An intimate and beautifully created snapshot, Set Fire To The Stars tells the story of Welsh poet, Dylan Thomas and his first trip to America during the 1950s. Seen through the eyes of scholar and fellow poet, John M. Brinnin (Elijah Wood), who tries his hardest to not only save the life of the man who has inspired him but in turn to force him to understand and save himself. The real life Brinnin, a university lecturer had a fascination and love for Thomas’ work and persuaded his board of governors to allow him to bring Thomas for a tour of universities around the USA; if he can show the American people Thomas’ work, he may in turn help Thomas recognise the true power of his words.
Dylan Thomas, played by the extraordinary Celyn Jones, who also co-wrote the script to the film, is a giant beast of a man. Powerful and mighty but also timid and afraid. Jones and director, Andy Goddard, portray Thomas as a fragile monster. Parties, booze, food, women and swearing are mixed together with a distinct sense of pity and paranoia, scared of the world around him and always unsure of his own work. He trembles in the face of a society that may judge him and behind the bravado and loud mouthed words is a sensitive and emotional man.
Brinnin brings Thomas to the States for the first time in the poets career; they connect and Brinnin quickly becomes his confidant and companion on the road. The chemistry between Wood and Jones is stellar, carefully treading between a kind of kinship not unlike lovers. The film carefully balances a sort of homosocial atmosphere with two very different men who are trying to work out their own places in the world. The two bounce off of one another; trusting each other as the film goes on. For both actors, they put a lot of faith into each other – it is no easy feat portraying this relationship where it seems awfully one sided but in fact both are getting something from it.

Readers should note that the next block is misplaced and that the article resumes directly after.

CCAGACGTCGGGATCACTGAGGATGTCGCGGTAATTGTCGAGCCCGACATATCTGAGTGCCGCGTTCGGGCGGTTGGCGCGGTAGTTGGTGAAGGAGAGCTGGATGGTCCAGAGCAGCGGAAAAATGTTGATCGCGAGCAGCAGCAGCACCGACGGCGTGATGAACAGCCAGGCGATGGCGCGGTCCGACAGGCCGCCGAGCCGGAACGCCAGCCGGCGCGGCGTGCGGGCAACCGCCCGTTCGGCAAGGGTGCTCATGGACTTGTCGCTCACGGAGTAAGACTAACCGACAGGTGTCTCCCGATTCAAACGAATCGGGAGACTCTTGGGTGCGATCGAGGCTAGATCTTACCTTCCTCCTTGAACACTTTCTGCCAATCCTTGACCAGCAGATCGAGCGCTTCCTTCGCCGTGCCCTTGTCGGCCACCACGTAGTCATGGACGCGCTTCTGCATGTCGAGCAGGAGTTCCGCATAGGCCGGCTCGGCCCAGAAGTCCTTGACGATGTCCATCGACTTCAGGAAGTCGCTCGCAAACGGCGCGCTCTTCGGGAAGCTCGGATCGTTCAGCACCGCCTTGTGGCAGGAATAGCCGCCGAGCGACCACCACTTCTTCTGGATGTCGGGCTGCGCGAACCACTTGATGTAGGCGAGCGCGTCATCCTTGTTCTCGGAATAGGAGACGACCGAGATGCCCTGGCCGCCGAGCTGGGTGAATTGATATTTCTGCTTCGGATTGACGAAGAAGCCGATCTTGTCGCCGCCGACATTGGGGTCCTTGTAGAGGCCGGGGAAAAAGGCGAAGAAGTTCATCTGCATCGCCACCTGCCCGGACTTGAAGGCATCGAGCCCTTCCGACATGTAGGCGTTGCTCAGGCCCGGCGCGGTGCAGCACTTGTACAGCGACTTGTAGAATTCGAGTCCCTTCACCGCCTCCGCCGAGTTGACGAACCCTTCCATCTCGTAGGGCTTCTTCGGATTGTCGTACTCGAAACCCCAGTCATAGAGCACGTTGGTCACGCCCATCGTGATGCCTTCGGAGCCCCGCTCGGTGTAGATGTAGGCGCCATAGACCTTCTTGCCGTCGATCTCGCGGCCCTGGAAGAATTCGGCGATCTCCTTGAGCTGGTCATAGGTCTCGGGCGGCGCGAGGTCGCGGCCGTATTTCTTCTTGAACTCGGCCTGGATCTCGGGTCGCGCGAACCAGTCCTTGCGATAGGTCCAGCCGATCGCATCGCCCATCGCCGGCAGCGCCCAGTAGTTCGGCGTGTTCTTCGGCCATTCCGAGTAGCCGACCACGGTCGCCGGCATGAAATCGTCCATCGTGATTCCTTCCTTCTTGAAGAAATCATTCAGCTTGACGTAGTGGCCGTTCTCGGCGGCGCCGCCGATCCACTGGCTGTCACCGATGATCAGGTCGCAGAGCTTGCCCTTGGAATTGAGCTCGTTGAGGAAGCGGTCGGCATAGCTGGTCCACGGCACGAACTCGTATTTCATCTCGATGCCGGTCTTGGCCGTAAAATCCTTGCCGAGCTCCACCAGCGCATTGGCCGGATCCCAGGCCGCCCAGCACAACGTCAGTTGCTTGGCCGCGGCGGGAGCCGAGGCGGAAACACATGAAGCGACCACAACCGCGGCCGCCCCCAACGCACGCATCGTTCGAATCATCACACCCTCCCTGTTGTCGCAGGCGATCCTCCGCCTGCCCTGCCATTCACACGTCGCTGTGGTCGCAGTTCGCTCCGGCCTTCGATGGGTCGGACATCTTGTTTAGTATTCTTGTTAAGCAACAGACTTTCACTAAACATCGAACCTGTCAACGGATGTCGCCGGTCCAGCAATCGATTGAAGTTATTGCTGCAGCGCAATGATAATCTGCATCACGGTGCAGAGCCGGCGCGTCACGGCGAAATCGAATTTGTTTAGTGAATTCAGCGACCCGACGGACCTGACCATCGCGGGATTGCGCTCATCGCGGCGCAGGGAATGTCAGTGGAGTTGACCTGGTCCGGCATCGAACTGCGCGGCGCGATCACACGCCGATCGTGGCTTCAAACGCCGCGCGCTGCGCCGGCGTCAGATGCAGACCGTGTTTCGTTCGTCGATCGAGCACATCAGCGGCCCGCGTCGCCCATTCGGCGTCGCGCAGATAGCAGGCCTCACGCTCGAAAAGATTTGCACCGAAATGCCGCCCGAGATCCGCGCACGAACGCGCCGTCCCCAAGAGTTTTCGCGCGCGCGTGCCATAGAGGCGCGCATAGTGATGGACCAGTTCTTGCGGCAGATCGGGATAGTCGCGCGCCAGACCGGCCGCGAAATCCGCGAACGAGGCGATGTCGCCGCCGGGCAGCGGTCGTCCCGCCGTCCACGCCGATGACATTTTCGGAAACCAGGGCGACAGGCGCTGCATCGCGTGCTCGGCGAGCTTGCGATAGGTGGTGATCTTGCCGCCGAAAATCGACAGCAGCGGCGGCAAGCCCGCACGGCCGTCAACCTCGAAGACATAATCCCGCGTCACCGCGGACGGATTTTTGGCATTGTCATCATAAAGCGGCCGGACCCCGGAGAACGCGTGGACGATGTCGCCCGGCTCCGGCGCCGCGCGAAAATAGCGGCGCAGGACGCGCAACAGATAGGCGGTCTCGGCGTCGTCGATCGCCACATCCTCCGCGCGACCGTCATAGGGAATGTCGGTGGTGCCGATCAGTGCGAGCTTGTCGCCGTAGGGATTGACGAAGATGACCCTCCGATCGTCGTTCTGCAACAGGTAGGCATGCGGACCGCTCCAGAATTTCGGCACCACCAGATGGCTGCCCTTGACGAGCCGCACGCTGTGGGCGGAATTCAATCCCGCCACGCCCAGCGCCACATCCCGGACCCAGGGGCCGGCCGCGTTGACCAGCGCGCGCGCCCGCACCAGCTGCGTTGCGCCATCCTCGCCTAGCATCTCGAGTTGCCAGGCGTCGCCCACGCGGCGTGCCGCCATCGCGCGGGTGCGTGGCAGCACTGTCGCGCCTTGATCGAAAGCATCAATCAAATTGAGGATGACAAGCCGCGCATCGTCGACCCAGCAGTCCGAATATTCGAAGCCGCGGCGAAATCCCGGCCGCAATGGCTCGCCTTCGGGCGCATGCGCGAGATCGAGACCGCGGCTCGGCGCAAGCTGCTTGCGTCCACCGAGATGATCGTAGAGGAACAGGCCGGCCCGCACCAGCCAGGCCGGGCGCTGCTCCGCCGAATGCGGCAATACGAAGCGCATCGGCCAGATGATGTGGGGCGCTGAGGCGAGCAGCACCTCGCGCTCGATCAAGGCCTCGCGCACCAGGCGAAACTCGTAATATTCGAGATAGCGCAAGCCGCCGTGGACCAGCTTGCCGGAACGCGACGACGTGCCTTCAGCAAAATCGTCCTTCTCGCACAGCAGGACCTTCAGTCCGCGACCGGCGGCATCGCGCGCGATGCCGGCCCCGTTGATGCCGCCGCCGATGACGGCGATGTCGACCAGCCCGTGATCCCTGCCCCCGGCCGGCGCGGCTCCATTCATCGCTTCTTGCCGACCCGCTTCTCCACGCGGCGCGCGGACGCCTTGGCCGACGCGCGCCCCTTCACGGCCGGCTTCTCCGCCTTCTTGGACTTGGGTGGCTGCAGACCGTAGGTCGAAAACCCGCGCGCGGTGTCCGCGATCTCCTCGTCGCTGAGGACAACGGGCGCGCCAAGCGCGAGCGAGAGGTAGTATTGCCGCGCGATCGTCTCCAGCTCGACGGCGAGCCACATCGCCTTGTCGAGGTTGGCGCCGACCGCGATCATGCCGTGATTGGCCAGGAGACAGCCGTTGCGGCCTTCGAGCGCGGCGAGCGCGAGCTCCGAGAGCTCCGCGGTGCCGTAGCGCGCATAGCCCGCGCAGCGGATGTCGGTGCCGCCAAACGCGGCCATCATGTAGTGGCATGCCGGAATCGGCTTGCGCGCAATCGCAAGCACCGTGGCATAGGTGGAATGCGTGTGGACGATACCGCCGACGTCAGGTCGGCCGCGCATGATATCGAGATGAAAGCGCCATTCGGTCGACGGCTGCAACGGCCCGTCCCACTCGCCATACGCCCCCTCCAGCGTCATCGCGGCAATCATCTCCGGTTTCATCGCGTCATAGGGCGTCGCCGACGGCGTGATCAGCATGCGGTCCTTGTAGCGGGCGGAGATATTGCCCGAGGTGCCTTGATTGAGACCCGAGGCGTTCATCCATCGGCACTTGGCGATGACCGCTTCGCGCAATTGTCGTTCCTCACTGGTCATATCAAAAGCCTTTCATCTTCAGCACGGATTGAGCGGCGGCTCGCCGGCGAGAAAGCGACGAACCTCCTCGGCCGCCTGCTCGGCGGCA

Going from party to party, Thomas makes a drunken fool of himself and forces Brinnin to take him out of the city and to an old family cabin where he feels Thomas can concentrate and get ready for his next reading on his tour. But this only further hinders the situation; nothing is going to change and just when Brinnin thinks things are getting better, Thomas once again lets him down. In a stand out sequence, old family friends, Shirley (Shirley Henderson) and Stanley (Kevin Eldon) come round and spend the night drinking, fighting and telling horror stories. Between Shirley and Dylan, they push Brinnin to the edge and he soon realises it is going to take something major to bring him back.
Goddard’s film is never judgemental over Thomas and his issues but it also doesn’t suggest that a solution could be found – the story he is telling is clear and simple. This film is looking at the beautiful, powerful and poetic nature of Thomas but that also can be what is most destructive. Early on in the film, a letter is sent to Thomas from his wife, Caitlin (Kelly Reilly) but he is quick to throw this aside and ignore its contents. Gradually Brinnin gets him to open the letter and a touching sequence between Dylan and a daydreamed version of his wife telling him how her life really is, is played out on screen.
When you already feel the story has been told before, a film like Set Fire To The Stars comes along and renews it for a new generation. Compelling, emotional, touching and filled with wonder, Goddard’s film is one of the best and brightest to tell this story. Filled with lashings of stunning imagery and poetic both in action and script, Set Fire To The Stars will stay with you longer after the credits have rolled.